Spanish and African traders were probably the first foreigners to arrive in the area by 1650. In late the 18th century European families from Normandy and other parts of France, Scotland, Belgium, Italy, Germany and Spain arrived and established the towns and villages that exist today. Their direct ties to Europe set them apart from the Acadians (Cajuns) of most of southern Louisiana. Later, blacks serving under Napoleon and those loyal to France in Haiti and the French West Indies settled in Avoyelles. Arriving as refugees at the Pearl River port near Mansura, they were taken in by the Native American and European families of the area.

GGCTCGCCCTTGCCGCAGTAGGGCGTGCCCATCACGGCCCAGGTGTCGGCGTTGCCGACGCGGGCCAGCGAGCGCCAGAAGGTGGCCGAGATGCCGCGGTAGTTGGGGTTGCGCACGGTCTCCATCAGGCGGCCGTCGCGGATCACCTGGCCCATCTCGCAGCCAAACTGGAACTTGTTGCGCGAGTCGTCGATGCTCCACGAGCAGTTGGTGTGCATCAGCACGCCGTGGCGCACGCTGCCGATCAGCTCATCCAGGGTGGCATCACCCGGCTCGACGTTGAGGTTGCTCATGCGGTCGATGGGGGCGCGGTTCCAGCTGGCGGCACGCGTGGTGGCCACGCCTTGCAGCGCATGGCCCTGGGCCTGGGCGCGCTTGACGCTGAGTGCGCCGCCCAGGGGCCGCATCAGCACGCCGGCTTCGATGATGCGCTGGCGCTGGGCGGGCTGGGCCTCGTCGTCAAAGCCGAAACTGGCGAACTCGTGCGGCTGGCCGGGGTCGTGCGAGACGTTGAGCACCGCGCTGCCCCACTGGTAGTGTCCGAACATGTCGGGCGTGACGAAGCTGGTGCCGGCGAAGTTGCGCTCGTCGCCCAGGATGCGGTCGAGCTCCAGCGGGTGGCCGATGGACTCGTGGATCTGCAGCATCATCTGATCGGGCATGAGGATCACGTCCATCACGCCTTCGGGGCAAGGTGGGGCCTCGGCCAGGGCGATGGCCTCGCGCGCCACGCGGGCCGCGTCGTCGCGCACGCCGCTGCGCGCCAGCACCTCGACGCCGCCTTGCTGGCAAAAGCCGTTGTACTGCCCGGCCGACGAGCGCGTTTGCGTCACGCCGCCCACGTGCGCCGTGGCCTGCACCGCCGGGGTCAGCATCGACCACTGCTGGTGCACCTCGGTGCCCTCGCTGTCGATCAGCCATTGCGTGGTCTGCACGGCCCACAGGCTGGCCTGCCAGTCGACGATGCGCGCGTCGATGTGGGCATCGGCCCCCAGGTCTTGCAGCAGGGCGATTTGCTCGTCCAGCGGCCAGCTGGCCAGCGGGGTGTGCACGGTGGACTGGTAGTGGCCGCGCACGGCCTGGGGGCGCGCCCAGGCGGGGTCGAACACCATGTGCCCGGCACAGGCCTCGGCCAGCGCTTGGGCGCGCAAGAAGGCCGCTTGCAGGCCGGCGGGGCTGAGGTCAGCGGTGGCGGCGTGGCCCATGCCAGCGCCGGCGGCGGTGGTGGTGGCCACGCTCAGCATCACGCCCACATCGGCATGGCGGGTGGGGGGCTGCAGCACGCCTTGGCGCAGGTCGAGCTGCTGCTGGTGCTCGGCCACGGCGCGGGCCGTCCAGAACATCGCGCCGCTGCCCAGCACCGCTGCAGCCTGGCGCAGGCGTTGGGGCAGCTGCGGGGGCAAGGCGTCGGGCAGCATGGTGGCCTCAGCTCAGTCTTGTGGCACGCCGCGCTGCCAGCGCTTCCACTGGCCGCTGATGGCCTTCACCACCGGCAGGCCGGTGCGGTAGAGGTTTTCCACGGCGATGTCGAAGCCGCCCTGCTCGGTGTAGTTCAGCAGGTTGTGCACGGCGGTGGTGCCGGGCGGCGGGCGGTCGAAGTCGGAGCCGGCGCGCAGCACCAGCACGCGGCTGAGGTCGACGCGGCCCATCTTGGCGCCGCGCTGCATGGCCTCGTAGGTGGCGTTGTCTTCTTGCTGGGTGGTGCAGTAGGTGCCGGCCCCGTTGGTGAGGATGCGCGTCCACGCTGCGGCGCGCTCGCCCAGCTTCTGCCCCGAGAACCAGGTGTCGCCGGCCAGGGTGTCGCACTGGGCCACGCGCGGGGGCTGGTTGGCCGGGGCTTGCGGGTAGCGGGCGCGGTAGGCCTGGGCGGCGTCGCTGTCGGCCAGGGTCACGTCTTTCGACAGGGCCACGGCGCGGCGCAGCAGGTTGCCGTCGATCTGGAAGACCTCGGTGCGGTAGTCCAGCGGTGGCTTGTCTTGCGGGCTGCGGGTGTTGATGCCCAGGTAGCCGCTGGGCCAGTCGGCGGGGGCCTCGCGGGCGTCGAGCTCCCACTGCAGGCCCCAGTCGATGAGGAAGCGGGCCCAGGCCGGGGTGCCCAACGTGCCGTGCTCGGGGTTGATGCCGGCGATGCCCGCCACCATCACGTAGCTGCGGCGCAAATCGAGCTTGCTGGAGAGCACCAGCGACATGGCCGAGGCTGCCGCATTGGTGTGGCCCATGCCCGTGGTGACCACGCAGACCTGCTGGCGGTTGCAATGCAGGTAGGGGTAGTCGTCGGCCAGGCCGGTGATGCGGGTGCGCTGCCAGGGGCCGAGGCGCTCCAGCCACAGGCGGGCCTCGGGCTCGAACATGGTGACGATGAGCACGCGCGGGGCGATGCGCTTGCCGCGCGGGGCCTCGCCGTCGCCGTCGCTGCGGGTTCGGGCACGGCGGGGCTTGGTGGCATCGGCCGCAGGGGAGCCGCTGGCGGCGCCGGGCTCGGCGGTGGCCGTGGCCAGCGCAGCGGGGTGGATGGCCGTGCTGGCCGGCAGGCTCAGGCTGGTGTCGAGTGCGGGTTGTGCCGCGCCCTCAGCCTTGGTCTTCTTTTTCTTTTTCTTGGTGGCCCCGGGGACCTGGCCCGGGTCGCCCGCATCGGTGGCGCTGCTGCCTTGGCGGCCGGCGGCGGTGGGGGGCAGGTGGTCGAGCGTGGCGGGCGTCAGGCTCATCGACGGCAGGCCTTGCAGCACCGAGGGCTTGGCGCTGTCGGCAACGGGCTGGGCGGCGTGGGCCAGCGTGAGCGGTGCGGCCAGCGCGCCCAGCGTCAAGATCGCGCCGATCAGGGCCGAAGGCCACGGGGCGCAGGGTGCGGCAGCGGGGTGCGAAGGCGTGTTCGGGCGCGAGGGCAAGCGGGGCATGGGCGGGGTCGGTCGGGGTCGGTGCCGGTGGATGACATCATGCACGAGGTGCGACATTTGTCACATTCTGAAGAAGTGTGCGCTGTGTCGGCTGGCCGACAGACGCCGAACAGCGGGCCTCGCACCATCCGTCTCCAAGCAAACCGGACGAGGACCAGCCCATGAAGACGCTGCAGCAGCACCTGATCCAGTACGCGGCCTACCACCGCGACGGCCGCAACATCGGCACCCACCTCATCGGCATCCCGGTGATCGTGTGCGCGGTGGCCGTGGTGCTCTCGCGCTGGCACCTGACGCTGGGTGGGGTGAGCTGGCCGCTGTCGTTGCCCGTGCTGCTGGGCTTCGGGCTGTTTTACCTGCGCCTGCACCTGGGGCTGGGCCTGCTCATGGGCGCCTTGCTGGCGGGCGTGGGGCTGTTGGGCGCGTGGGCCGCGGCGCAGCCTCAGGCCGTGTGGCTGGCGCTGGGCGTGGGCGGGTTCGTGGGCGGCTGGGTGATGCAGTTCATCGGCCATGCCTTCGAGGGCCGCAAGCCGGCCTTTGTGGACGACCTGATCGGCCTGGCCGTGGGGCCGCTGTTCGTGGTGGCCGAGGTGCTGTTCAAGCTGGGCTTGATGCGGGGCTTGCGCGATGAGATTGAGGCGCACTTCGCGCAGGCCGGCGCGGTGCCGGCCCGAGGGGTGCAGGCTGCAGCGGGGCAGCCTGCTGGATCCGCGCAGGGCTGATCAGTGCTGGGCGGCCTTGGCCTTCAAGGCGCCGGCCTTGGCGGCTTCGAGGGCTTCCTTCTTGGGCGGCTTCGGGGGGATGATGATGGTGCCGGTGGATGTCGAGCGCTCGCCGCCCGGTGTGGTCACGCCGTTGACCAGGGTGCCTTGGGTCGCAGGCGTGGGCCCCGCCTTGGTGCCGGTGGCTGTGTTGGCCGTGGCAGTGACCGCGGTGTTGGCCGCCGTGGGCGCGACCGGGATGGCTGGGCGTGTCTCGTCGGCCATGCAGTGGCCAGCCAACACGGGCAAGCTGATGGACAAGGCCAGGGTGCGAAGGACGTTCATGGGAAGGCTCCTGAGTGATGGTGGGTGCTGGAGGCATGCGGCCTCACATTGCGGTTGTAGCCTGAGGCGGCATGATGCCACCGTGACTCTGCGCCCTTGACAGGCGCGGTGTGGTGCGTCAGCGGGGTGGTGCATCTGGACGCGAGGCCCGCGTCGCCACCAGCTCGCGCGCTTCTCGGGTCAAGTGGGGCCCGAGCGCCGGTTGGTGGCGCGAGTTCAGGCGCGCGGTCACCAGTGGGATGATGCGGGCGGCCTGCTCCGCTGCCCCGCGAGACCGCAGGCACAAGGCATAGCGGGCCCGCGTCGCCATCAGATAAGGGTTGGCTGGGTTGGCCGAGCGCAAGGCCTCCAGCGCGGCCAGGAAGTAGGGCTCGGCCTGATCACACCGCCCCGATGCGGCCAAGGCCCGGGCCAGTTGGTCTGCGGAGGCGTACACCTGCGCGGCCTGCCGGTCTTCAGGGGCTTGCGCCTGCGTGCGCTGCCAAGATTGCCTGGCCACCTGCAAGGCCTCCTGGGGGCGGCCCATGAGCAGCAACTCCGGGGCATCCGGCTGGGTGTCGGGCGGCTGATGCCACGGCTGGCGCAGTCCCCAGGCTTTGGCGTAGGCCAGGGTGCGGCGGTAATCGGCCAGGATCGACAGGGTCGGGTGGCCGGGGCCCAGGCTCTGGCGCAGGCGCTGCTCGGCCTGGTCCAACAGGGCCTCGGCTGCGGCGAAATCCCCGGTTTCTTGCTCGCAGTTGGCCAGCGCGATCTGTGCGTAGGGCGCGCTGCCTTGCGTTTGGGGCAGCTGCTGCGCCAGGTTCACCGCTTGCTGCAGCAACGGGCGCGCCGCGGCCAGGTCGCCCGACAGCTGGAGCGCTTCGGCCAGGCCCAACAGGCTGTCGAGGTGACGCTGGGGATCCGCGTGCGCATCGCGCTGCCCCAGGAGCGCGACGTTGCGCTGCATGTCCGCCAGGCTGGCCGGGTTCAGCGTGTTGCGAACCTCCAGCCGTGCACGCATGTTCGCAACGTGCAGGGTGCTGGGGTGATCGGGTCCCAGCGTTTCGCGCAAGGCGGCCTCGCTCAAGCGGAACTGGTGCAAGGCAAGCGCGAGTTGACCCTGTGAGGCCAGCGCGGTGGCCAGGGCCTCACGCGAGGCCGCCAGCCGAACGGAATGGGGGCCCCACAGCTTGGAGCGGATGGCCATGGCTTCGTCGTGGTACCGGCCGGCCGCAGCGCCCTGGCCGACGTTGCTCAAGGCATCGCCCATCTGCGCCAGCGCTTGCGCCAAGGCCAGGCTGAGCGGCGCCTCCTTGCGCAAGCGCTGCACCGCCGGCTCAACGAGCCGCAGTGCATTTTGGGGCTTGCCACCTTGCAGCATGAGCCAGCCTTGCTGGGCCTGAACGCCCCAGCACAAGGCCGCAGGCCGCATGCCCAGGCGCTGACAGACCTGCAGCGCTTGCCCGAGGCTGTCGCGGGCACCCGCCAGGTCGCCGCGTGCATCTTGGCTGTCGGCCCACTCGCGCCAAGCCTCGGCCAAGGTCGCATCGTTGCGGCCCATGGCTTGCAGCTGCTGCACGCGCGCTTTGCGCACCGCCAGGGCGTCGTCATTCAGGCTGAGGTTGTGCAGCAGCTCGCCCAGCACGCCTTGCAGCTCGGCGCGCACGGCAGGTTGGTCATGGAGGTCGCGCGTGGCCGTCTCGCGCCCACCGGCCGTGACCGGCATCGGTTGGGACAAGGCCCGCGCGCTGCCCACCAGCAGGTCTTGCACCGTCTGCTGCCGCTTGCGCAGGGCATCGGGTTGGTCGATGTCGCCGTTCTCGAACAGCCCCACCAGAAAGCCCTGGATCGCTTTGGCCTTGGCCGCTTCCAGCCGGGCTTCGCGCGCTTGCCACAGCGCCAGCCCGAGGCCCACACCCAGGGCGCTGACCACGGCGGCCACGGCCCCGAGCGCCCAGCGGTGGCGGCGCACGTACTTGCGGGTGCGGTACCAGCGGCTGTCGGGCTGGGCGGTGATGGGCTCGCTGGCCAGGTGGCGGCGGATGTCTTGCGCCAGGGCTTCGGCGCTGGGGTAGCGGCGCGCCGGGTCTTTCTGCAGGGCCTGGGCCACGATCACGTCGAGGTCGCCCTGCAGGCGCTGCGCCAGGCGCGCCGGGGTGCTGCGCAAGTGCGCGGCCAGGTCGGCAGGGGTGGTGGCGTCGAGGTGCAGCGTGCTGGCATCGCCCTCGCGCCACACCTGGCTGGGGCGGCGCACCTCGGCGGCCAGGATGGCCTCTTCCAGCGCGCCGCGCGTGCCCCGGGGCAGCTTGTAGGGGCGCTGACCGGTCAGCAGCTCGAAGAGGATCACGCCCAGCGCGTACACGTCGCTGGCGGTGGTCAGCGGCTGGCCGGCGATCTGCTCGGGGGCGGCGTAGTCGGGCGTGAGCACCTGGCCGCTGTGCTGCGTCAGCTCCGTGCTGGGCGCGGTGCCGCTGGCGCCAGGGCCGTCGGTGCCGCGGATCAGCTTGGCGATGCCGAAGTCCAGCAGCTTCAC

The blending of these three cultures created a distinct Creole culture noted in the local language, food and family ties. Today's Avoyelles Parish culture conveniently falls under the larger unbrella of "Cajun" because of the similarities in speech, food, and various folk traditions. But, it should be made clear that very little, if any, of the culture descends from the Acadian tradition. Middle and south Louisiana had been settled by both black and white francophones long before "The Grand Derangement", when the Acadians were expelled by the English from Acadia (present day Nova Scotia). The people of Avoyelles would more correctly be called "French Creoles" because they descend from those born in the French colony. "Cajuns" or "Cadjins" would also be a correct term for those of the French culture of Avoyelles. "Coonass", a popular colloquialism, is generally derogatory (though some are proud to be called such).